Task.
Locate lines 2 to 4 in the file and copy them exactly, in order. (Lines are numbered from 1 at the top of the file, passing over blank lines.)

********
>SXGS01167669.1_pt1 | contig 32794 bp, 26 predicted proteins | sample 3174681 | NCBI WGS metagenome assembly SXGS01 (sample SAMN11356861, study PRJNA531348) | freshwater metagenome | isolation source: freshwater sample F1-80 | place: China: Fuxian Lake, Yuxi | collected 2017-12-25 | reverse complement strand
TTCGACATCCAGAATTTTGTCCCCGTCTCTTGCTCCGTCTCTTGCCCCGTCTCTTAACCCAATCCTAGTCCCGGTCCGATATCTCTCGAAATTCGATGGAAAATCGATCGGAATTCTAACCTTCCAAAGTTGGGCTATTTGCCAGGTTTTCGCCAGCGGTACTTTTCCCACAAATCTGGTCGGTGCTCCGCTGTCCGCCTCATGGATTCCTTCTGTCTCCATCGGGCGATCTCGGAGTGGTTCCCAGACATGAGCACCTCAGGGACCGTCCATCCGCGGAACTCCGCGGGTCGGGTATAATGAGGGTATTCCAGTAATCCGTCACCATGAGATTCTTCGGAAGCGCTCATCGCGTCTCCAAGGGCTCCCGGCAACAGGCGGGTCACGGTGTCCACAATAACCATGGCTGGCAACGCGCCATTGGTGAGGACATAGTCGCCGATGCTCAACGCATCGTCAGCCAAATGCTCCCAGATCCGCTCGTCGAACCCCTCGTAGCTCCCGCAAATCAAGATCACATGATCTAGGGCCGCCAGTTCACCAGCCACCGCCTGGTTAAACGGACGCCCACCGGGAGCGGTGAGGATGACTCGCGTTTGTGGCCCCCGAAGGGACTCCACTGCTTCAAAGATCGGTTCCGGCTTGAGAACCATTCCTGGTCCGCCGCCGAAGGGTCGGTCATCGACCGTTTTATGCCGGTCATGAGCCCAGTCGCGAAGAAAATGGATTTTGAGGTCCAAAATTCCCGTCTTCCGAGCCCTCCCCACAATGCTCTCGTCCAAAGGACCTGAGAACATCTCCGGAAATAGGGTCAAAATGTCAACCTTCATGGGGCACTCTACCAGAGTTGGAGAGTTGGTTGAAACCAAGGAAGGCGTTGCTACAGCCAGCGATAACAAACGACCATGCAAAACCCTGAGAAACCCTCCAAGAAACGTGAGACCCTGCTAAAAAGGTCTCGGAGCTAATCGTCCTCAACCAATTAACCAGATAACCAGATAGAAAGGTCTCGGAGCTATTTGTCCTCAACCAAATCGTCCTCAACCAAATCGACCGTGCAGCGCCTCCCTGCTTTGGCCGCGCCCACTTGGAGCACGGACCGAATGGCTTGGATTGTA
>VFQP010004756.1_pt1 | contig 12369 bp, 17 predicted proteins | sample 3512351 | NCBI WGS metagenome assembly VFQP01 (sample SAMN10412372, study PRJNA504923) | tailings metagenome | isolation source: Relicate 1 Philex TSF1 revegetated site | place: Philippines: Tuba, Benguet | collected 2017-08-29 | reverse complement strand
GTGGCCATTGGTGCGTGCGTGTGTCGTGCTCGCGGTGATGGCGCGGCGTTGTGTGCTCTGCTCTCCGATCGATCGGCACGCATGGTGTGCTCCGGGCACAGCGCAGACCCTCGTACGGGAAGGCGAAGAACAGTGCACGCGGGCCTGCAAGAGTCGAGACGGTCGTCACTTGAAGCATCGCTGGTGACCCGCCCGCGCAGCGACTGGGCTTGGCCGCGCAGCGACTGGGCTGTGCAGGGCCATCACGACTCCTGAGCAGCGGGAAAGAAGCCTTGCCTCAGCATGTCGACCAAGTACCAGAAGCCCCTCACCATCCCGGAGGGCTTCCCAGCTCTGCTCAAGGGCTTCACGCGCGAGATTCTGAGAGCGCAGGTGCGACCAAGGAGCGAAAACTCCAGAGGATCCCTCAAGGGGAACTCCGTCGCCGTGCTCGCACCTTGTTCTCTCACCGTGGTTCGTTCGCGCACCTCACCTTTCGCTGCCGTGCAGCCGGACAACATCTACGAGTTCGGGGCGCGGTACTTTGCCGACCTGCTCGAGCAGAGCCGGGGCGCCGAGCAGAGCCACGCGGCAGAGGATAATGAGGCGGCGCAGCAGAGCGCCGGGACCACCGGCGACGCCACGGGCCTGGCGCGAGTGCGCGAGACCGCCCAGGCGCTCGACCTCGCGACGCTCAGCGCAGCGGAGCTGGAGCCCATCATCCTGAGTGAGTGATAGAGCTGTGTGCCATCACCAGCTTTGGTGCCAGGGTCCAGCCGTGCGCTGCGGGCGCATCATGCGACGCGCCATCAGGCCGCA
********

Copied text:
TTCGACATCCAGAATTTTGTCCCCGTCTCTTGCTCCGTCTCTTGCCCCGTCTCTTAACCCAATCCTAGTCCCGGTCCGATATCTCTCGAAATTCGATGGAAAATCGATCGGAATTCTAACCTTCCAAAGTTGGGCTATTTGCCAGGTTTTCGCCAGCGGTACTTTTCCCACAAATCTGGTCGGTGCTCCGCTGTCCGCCTCATGGATTCCTTCTGTCTCCATCGGGCGATCTCGGAGTGGTTCCCAGACATGAGCACCTCAGGGACCGTCCATCCGCGGAACTCCGCGGGTCGGGTATAATGAGGGTATTCCAGTAATCCGTCACCATGAGATTCTTCGGAAGCGCTCATCGCGTCTCCAAGGGCTCCCGGCAACAGGCGGGTCACGGTGTCCACAATAACCATGGCTGGCAACGCGCCATTGGTGAGGACATAGTCGCCGATGCTCAACGCATCGTCAGCCAAATGCTCCCAGATCCGCTCGTCGAACCCCTCGTAGCTCCCGCAAATCAAGATCACATGATCTAGGGCCGCCAGTTCACCAGCCACCGCCTGGTTAAACGGACGCCCACCGGGAGCGGTGAGGATGACTCGCGTTTGTGGCCCCCGAAGGGACTCCACTGCTTCAAAGATCGGTTCCGGCTTGAGAACCATTCCTGGTCCGCCGCCGAAGGGTCGGTCATCGACCGTTTTATGCCGGTCATGAGCCCAGTCGCGAAGAAAATGGATTTTGAGGTCCAAAATTCCCGTCTTCCGAGCCCTCCCCACAATGCTCTCGTCCAAAGGACCTGAGAACATCTCCGGAAATAGGGTCAAAATGTCAACCTTCATGGGGCACTCTACCAGAGTTGGAGAGTTGGTTGAAACCAAGGAAGGCGTTGCTACAGCCAGCGATAACAAACGACCATGCAAAACCCTGAGAAACCCTCCAAGAAACGTGAGACCCTGCTAAAAAGGTCTCGGAGCTAATCGTCCTCAACCAATTAACCAGATAACCAGATAGAAAGGTCTCGGAGCTATTTGTCCTCAACCAAATCGTCCTCAACCAAATCGACCGTGCAGCGCCTCCCTGCTTTGGCCGCGCCCACTTGGAGCACGGACCGAATGGCTTGGATTGTA
>VFQP010004756.1_pt1 | contig 12369 bp, 17 predicted proteins | sample 3512351 | NCBI WGS metagenome assembly VFQP01 (sample SAMN10412372, study PRJNA504923) | tailings metagenome | isolation source: Relicate 1 Philex TSF1 revegetated site | place: Philippines: Tuba, Benguet | collected 2017-08-29 | reverse complement strand
GTGGCCATTGGTGCGTGCGTGTGTCGTGCTCGCGGTGATGGCGCGGCGTTGTGTGCTCTGCTCTCCGATCGATCGGCACGCATGGTGTGCTCCGGGCACAGCGCAGACCCTCGTACGGGAAGGCGAAGAACAGTGCACGCGGGCCTGCAAGAGTCGAGACGGTCGTCACTTGAAGCATCGCTGGTGACCCGCCCGCGCAGCGACTGGGCTTGGCCGCGCAGCGACTGGGCTGTGCAGGGCCATCACGACTCCTGAGCAGCGGGAAAGAAGCCTTGCCTCAGCATGTCGACCAAGTACCAGAAGCCCCTCACCATCCCGGAGGGCTTCCCAGCTCTGCTCAAGGGCTTCACGCGCGAGATTCTGAGAGCGCAGGTGCGACCAAGGAGCGAAAACTCCAGAGGATCCCTCAAGGGGAACTCCGTCGCCGTGCTCGCACCTTGTTCTCTCACCGTGGTTCGTTCGCGCACCTCACCTTTCGCTGCCGTGCAGCCGGACAACATCTACGAGTTCGGGGCGCGGTACTTTGCCGACCTGCTCGAGCAGAGCCGGGGCGCCGAGCAGAGCCACGCGGCAGAGGATAATGAGGCGGCGCAGCAGAGCGCCGGGACCACCGGCGACGCCACGGGCCTGGCGCGAGTGCGCGAGACCGCCCAGGCGCTCGACCTCGCGACGCTCAGCGCAGCGGAGCTGGAGCCCATCATCCTGAGTGAGTGATAGAGCTGTGTGCCATCACCAGCTTTGGTGCCAGGGTCCAGCCGTGCGCTGCGGGCGCATCATGCGACGCGCCATCAGGCCGCA